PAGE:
Category Archives: Cross-Platform

Universal Software Principles

Universal Software is software that can be used natively on any device and guarantees universal reuse, extension, and maintenance.

The four fundamental principles of universal software are:

  1. The software must run natively on any hardware, Operating System, and network (Environment Independence Principle).
  2. The software must allow reuse of complete or part functionality as modules to create new applications (Modular Reuse Principle).
  3. The software must allow extension of its functionality by addition, enhancement, or replacement of its functionality by new modules or plugins (Inject and Extend Principle).
  4. The software must use a single set of source code that is permissive for maintenance by software engineers other than its original authors (Open Maintenance Principle).


These principles can be further understood by the following guidelines:

Environment Independence Principle

Universal software must run natively on any hardware, Operating System, and network.

This should be understood to mean the software:

  1. Must run natively on any device to which it is deployed.
  2. Must not require particular hardware to operate.
  3. Must not require a particular Operating System (OS) to operate.
  4. Must work in both stateful and stateless environments.
  5. Must not require a network or internet connection to perform non network tasks.

Whenever possible the software:

  1. Should also be available for use within a web browser (separate to the native applications).
  2. Should make use of specific hardware capabilities of the device it is running on where it helps achieve the software’s purpose.
  3. Should follow applicable guidelines and recommendations of an OS when running within that OS.
  4. Should cache non-senstative data to allow continued use of the software in environments without network or internet access.
  5. Should include platform independent version of any platform dependent code to allow the software to be executed on new platforms that were not available at the point of release.

Modular Reuse Principle

The software must allow reuse of complete or part functionality as modules to create new applications.

This should be understood to mean the software:

  1. Must provide all its functionality as a reusable dynamic link library or package.
  2. Must self initialise its data store and other dependencies on first use.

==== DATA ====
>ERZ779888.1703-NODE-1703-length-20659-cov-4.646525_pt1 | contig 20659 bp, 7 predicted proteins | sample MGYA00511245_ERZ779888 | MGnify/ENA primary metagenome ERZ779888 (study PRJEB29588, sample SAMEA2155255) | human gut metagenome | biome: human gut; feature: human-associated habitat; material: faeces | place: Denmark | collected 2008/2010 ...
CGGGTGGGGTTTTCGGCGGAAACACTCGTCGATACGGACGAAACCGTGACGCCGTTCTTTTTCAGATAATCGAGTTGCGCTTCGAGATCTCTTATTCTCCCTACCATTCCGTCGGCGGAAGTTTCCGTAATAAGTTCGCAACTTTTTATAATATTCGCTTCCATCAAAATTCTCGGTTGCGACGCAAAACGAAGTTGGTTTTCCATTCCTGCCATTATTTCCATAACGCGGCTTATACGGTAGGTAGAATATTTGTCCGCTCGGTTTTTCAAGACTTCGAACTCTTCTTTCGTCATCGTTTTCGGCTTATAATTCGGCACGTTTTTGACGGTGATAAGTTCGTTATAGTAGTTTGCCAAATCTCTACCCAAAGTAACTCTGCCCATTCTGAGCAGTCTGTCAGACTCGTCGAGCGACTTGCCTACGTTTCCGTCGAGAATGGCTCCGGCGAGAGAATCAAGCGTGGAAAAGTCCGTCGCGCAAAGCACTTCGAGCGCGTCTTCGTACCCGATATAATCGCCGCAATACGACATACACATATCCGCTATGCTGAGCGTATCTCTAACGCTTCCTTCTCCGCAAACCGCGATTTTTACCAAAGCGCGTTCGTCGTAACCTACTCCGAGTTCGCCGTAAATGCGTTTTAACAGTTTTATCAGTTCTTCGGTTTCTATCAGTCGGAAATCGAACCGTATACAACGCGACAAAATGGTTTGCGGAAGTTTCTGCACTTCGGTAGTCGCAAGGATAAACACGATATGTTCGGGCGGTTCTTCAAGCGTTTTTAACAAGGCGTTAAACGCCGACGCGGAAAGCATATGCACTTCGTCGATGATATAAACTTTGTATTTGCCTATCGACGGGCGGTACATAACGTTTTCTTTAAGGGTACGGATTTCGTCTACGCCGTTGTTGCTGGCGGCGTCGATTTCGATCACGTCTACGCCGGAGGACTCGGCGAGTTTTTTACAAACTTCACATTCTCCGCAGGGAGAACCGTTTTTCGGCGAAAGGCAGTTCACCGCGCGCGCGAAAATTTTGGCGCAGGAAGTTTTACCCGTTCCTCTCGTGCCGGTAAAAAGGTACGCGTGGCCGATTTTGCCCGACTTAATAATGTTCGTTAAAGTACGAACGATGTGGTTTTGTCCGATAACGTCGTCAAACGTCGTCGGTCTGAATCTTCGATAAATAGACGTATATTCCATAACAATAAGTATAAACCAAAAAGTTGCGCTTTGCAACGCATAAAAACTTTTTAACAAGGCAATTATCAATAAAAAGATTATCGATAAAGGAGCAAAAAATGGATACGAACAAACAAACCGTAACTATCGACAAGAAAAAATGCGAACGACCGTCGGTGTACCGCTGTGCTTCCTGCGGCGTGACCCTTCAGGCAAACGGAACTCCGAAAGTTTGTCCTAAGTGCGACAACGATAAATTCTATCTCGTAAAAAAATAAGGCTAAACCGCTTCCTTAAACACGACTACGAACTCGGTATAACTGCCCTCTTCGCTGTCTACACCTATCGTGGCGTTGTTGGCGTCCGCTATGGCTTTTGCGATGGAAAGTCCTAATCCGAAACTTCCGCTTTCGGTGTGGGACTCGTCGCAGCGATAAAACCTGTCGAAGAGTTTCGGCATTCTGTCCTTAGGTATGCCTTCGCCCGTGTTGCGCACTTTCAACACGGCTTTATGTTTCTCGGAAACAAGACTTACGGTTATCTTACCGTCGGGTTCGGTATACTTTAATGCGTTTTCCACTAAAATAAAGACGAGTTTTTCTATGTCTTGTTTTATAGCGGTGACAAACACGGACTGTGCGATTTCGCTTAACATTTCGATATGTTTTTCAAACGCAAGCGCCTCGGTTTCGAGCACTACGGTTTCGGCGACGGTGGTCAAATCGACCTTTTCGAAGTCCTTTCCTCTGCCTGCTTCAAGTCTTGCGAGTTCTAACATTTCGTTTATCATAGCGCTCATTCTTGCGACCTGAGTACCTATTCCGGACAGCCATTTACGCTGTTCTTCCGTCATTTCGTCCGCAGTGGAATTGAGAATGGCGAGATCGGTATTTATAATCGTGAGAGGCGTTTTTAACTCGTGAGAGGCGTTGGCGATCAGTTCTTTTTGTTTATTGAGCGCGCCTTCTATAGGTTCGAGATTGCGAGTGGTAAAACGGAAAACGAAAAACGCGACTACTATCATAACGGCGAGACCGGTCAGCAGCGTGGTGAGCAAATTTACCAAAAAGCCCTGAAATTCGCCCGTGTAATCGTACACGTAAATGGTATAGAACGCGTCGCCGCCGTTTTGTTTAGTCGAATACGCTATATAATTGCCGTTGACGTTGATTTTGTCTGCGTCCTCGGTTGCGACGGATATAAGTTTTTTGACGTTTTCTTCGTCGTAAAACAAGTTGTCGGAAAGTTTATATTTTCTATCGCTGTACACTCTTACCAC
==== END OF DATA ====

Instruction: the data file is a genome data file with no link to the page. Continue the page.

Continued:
3. Must provide complete functionality including CRUD operations and user interface.

Whenever possible the software:

  1. Should use the Mvpc Command pattern to allow a containing application to display its functionality alongside that of other modules.
  2. Should be suitable for use as a plugin at run time in environments that allow plugins.

Inject and Extend Principle

The software must allow extension of its functionality by addition, enhancement, or replacement of its functionality by new modules or plugins.

This should be understood to mean the software:

  1. Must allow any service it provides to be extended or replaced by another module.
  2. Must allow any service it invokes to be extended or replaced by another module.
  3. Must allow any user interface screen to be extended or replaced by another module.
  4. Must allow the replacement of a single service or interface screen without requiring related services or interface screens to be replaced as a result.

Whenever possible the software:

  1. Should allow functionality to be disabled at runtime through configuration.

Open Maintenance Principle

The software must use a single set of source code that is permissive for maintenance by software engineers other than its original authors.

This should be understood to mean the software:

  1. Must use a single source code for all functionality across all platforms except those files or classes that directly interact with the hardware or Operating System.
  2. Must provide documented APIs for all public classes and members.
  3. Must not directly create or require software patents.
  4. Must be written in a programming language with a formal ECMA and/or ISO standard that makes it free to implement and has an open source compiler available.

Whenever possible the software:

  1. Should only use version controlled standardised APIs between packages.
  2. Should be extendible in a programming language different to its original language.
  3. Should be made available under a permissive open-source license.


17 Years of Porting Software… Finally Solved

A History of Porting Software

I’ve been involved in creating and maintaining commercial and open source software for as long as I can remember, reaching back to 1996 when the world wide web was in its infancy, and Java wasn’t even a year old.

I was attracted to the NetBSD project because of its focus on having its software run on as many hardware platforms as possible.  Its slogan was, and remains “Of course it runs NetBSD”.

Although the NetBSD team worked tirelessly for its operating system to work across every imaginable hardware platform; much of the new open-source software development was talking place in for the i386 focused GNU/Linux operating system, not to mention the huge volume of Windows-only software that Wine tried, and mostly failed, to make available to people on non-Windows operating systems.

Advocates of cross-platform software like me were then constantly choosing between recreating or porting this software depending on its licenses terms and source availability just so we can use it on our platform of choice.

Some of the early of my open source contributions that are still available to download demonstrate this really well such as: adding NetBSD/OpenBSD support to Afterstep asmem in early 2000.  Or allowing CDs to be turned into MP3s on *BSD platforms with MP3c in the same year.